An Employee Assistance Program, or EAP, is a work site-based program designed to assist: (1) organizations in addressing productivity issues and (2) “employee clients” in identifying and resolving personal concerns, including, but not limited to, health, marital, family, financial, alcohol, drug, legal, emotional, stress, or other personal issues that may affect job performance. EAPs apply core technologies in providing assistance (see definition below).
What is EAPA?
The Employee Assistance Professionals Association is an international association, with local chapters, that supports professionals in their work with EAP programs. This support includes conferences, training sessions, publications, professional certification and more. EAPA has more than 7,000 members, over 100 chapters in the U.S., and chapters in 29 countries. For more information, visit the EAPA national website.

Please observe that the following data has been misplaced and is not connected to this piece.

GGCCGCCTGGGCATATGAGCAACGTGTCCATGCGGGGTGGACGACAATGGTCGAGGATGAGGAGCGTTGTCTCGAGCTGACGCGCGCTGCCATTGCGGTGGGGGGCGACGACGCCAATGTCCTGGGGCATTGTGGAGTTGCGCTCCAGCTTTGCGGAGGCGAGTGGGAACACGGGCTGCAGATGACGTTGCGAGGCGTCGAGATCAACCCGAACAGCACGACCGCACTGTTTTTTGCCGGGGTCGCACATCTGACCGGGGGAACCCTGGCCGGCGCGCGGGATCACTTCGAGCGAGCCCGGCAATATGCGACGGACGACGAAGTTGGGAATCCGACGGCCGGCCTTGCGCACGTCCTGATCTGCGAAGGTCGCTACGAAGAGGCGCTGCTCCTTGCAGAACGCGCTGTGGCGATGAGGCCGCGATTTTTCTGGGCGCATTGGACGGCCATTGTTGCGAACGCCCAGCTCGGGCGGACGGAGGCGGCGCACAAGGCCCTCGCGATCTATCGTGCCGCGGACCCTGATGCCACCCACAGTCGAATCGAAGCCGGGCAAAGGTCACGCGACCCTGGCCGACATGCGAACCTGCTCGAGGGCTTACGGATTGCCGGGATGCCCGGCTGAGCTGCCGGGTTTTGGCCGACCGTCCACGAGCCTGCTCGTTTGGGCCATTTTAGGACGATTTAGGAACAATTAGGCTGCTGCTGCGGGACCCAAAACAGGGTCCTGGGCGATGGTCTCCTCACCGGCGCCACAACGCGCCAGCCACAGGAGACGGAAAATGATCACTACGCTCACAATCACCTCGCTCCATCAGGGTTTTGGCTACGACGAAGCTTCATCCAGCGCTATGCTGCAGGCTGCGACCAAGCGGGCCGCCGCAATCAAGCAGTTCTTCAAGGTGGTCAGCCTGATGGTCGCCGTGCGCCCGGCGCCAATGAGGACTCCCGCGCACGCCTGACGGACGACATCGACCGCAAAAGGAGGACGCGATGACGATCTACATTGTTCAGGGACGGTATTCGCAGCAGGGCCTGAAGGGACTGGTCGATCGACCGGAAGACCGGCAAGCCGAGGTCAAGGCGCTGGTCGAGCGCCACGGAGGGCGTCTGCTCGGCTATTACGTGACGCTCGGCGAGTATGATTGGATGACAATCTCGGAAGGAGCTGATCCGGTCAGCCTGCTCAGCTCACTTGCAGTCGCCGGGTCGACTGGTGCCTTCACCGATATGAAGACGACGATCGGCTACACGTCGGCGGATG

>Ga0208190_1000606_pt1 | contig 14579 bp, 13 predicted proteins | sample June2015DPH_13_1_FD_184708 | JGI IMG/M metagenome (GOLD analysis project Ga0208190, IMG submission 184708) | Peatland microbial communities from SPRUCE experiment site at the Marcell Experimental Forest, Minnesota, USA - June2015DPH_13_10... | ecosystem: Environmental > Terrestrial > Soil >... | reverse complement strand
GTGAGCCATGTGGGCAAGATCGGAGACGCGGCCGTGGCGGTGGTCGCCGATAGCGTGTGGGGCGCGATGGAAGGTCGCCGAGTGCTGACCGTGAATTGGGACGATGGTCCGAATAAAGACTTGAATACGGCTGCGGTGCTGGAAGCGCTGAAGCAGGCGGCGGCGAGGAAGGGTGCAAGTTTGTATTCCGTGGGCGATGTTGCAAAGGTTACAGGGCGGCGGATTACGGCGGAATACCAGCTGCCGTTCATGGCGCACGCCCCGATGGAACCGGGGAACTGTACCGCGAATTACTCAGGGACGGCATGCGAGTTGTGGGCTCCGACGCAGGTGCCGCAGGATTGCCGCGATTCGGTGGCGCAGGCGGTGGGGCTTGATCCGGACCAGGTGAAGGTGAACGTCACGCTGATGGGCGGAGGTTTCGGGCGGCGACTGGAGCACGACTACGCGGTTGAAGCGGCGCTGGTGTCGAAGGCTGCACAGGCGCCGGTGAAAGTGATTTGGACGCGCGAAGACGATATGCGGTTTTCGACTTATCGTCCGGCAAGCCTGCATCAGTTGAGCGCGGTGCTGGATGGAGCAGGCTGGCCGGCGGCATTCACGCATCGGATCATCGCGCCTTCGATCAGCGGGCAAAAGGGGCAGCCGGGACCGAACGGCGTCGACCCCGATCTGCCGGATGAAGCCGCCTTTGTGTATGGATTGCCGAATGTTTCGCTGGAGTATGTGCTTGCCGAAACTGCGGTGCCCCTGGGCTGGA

What are EAP core technologies?
These are services that address productivity and personal issues. They include, but aren’t limited to the following:
- Consultation with, training of, and assistance to work organizations leadership (managers, supervisors, and union stewards) seeking to manage the trouble employee, enhance the work environment and improve employee job performance; and, outreach to and education of employees and their family members about availability of EAP services;
- Confidential and timely problem identification/assessment services for employee clients with personal concerns that may affect job performance;
- Use of constructive confrontation, motivation, and short-term intervention with employee clients to address problems that affect job performance;
- Referral of employee clients for diagnosis, treatment, and assistance, plus case monitoring and follow-up services;
- Assistance to work organizations in managing provider contracts and in establishing and maintaining relations with service providers, managed care organizations, insurers, and other third-party players;
- Assistance to work organization in providing support for employee health benefits covering medical and behavioral problems, including, but not limited to, alcoholism, drug abuse, and mental and emotional disorders; and
- Identification of the effects of EAP services on the work organization and individual job performance.